an object— was there at its making, there’s a mysterious backstory I invariably
find myself wondering about. And then...
I conjure a story.
Storytellers have this advantage. We can make up likely backstories,
and even get so attached to the stories that we no longer know where our
conjuring began, and when verifiable reality took over.
Thinking about this, it occurred to me that history is
filled with the same: someone filled a gap in certain knowledge, someone then repeated
it, while citing the source, then a third scholar cited both as verifying each
other, and voila—conjured backstory became history.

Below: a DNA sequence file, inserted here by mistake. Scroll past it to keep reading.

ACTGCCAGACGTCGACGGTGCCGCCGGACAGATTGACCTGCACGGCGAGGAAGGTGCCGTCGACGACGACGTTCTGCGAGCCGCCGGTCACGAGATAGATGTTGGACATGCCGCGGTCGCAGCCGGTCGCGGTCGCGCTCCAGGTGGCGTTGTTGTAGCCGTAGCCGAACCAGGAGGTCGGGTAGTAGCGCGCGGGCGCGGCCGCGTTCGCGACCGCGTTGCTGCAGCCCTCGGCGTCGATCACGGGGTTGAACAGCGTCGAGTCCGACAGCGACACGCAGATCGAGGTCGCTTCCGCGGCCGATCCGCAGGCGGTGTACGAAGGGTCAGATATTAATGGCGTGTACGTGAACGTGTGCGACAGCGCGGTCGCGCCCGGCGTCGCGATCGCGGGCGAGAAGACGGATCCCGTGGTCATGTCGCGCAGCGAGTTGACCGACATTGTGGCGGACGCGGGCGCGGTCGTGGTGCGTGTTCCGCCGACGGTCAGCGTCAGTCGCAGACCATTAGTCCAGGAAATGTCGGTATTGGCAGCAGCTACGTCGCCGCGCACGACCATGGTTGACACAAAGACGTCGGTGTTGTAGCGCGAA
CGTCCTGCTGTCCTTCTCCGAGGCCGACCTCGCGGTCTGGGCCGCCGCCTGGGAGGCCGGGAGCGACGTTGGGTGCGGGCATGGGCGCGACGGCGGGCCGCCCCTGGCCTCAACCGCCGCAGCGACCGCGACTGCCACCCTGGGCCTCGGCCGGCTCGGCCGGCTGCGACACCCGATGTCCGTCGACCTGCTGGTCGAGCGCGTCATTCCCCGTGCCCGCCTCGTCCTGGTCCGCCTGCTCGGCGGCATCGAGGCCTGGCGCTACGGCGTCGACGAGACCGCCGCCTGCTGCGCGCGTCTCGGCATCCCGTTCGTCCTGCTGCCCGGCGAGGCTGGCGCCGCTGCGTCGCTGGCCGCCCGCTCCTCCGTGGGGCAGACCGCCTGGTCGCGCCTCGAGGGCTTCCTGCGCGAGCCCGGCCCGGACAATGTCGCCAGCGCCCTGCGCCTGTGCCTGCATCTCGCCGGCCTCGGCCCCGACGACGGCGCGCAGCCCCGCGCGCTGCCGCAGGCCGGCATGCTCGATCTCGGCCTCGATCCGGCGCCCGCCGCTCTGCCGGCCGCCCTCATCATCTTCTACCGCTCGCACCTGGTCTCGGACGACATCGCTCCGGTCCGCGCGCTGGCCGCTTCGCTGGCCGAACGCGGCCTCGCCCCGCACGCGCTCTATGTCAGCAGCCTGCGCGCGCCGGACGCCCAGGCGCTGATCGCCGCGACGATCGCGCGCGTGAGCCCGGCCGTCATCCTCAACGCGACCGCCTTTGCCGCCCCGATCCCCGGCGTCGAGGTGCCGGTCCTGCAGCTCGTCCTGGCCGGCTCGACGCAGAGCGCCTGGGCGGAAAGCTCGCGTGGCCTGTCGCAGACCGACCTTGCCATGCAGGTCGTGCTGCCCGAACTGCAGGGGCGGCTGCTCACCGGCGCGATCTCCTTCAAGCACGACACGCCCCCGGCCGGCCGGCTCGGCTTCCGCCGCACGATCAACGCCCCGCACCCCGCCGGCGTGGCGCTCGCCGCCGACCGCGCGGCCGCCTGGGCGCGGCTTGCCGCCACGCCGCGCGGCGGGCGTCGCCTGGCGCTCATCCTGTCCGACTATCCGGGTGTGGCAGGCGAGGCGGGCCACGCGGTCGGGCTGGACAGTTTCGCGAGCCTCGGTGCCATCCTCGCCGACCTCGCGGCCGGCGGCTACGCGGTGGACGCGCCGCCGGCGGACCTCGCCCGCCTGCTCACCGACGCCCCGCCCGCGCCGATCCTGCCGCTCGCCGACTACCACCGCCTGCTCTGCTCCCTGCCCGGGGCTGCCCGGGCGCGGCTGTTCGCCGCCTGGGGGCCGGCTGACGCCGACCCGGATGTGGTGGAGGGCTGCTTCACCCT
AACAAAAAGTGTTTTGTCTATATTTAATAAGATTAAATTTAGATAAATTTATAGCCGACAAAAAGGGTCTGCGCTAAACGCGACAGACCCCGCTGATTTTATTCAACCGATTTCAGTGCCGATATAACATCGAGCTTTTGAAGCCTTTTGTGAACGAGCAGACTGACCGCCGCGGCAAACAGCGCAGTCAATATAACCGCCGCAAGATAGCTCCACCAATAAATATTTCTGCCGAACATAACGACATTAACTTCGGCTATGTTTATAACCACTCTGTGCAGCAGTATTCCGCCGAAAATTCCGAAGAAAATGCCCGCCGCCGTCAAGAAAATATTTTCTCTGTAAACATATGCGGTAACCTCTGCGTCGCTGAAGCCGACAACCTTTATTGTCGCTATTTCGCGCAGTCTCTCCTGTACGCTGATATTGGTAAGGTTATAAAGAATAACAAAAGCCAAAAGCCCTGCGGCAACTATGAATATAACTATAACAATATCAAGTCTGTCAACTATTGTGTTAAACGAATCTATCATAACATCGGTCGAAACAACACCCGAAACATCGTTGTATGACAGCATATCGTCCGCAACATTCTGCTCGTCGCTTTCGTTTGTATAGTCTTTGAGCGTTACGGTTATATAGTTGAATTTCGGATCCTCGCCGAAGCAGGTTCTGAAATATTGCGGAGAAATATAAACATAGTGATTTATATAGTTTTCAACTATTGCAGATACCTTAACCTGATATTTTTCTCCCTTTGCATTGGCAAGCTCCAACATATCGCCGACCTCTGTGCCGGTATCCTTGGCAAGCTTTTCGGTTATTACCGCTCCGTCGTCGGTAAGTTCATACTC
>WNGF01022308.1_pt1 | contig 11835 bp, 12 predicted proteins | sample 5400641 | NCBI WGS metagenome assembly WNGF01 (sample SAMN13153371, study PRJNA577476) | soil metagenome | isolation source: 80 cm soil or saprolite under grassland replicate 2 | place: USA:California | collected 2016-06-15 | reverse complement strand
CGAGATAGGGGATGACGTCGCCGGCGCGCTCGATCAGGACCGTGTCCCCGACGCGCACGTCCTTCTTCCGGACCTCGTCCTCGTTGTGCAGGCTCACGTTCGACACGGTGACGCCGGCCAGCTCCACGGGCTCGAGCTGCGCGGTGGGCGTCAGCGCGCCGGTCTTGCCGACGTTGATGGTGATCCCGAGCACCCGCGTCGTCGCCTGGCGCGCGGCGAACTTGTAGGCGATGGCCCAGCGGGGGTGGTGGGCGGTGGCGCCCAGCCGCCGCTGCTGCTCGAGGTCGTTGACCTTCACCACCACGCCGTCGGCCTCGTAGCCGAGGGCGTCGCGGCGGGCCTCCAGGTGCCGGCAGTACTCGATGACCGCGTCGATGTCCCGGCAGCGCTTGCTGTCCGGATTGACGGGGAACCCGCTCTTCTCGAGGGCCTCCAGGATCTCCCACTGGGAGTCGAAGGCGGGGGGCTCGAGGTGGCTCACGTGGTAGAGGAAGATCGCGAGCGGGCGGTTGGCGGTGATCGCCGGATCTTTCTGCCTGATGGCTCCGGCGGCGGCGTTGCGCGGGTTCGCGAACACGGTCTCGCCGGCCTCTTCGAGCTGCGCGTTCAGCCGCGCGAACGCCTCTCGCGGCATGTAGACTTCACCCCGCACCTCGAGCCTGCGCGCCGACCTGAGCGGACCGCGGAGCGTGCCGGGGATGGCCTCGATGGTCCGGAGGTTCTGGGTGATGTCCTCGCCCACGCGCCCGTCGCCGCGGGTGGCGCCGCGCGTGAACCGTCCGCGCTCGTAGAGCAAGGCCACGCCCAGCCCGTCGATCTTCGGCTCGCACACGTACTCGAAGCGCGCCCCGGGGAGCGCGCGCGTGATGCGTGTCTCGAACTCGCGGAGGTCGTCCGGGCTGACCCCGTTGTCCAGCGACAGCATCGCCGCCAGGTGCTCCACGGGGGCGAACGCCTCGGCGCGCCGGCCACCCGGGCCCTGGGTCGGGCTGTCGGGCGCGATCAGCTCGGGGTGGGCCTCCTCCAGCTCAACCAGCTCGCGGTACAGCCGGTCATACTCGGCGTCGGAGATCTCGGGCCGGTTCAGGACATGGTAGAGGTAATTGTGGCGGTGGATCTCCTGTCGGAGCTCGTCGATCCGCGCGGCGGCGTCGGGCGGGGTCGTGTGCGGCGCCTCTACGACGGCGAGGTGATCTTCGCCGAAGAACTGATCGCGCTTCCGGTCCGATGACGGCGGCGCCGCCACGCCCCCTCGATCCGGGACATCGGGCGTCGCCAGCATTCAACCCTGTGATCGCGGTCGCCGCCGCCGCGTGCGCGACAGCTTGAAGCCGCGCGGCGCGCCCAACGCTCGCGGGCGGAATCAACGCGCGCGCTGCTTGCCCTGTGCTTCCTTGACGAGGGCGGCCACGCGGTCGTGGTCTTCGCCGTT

Bet it happens more than we think it does.
Back to my perch, conjuring backstories, I think how
enjoyable it is for writers. We get to leave no stone unturned. We get to
explain it all. Everything can—and then does—make sense. Even if I can allow
for the unexplained, unexplainable, or unknown— my beta readers will insist I
fill in every gap. Otherwise, they’d say, “This part doesn’t make sense.”
*A term borrowed from the movie GASLIGHT,
meaning to make one believe she’s lost her mind and what she sees and knows
just isn’t so.
I’m sitting by my window and watching yet
another deluge, blessed rain though it is. I’m wondering about reality and
perception. What else is a writing person to think about, under these wet
The State of California officials tell us we’re
still in drought, even with the snow-pack twice the normal average and the rainfall
more than twice the normal pre-drought.
So much for trusting these governmental
agencies. Brings up the Yiddish saying: you can’t pee on my back and tell me